Anyway the experience of the hike was very valuable. It may have turned out that that was my shake down hike. I do know that I was a bit cocky going into it. I knew it would be tough, but I had experience so I would be fine. Well, it was tougher than anything I have done to date and it kicked my ass. So tail between my legs I came home.

There are several things I would do different. 1) I would use my old external frame pack. Unless I can figure out how to lower my pack weight by 10 pounds, the external frame is the way to go. 2)I would not carry as much food, nor would I buy it all in advance again. That turned out to be a costly mistake, instead of a cost savings. 3)I would take more pictures and video. I did not really take any video and I only did two Facebook live segments. I would take more video and do more FB live. 4)I would be more diligent about training ahead of time. When you get old hiking yourself into shape might be an issue. As it was in my case with my achilles. 5)There are some other minor gear issues that I would resolve, but overall I was happy with most of my choices. And some were perfect, such as buying the ZPacks Duplex tent. Best tent I have ever owned.

Leslie and I are going to be going camping in a couple of weeks and I am going to take my GoPro along and try to put it through its paces. This will likely mean I will be starting a YouTube account and posting some video to it. I’ll post the links here once I get it figured out. If I go back to the AT I want to be better prepared with the electronics so that I can post more pictures and videos. I doubt I can match the humor of Dann’s video’s above, but maybe through some practice it won’t feel so stiff and forced to me as I do it.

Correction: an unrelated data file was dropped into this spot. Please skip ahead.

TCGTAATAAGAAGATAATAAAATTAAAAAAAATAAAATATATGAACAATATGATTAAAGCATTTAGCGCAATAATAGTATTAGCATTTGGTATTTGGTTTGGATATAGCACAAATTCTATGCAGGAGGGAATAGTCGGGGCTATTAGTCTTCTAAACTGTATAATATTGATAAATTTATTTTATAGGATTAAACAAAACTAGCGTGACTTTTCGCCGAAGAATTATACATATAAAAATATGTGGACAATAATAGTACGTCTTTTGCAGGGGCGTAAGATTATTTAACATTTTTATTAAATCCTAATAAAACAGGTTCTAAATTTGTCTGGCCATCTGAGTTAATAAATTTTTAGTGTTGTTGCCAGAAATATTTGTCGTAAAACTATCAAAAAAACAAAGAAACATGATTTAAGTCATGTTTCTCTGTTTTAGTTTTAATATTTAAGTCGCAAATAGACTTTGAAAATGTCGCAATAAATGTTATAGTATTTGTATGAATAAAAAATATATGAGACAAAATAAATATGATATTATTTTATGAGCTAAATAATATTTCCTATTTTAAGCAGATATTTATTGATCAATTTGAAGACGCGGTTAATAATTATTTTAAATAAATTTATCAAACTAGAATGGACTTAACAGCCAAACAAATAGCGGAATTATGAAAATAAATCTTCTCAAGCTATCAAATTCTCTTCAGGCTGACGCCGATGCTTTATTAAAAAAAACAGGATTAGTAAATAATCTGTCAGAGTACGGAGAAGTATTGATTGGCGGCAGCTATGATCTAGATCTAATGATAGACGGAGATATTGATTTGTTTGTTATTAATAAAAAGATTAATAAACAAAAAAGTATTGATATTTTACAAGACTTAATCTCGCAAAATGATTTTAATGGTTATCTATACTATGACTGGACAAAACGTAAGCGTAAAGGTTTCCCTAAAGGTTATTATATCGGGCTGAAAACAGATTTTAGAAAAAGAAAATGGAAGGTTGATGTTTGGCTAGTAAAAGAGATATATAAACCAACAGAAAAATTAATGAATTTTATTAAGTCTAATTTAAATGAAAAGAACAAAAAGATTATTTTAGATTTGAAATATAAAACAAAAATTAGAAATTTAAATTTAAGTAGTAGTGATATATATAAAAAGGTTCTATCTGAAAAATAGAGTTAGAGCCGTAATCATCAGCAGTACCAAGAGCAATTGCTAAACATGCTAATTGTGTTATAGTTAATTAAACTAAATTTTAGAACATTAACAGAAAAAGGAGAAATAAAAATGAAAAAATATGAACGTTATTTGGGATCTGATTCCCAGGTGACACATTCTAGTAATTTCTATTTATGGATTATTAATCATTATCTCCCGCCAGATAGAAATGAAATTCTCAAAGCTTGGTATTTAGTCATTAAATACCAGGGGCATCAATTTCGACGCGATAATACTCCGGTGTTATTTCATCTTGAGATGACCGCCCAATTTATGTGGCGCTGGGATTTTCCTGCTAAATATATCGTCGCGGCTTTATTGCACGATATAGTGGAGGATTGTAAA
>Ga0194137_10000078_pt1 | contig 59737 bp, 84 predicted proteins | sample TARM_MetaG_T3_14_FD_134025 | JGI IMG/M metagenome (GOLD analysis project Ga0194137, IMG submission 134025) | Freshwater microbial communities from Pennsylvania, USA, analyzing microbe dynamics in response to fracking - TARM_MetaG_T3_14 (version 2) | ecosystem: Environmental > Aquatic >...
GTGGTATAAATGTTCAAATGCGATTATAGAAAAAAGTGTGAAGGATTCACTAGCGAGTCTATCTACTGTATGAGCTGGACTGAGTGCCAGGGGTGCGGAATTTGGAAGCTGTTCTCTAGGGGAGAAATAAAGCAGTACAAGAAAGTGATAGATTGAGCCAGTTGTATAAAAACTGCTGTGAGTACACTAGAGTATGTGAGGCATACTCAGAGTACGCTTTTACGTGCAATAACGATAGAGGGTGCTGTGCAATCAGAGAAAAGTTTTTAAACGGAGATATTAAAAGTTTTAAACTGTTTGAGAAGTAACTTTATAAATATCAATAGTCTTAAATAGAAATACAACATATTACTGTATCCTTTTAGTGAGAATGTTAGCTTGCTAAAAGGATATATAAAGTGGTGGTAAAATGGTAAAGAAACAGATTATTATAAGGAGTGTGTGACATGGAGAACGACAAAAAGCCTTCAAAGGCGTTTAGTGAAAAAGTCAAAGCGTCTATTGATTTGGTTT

Anyway, thanks for reading and there will be more to come. I know I promised pics from the trail, and to be honest I have not really looked at them too much yet. I’ll get there. As far as next summer goes, there are a lot of moving pieces that would need to fall into place. As we did this year, Leslie and I will discuss it and then I will discuss it with my Dad and brother as well. Leaving for a long period of time impacts a lot of people.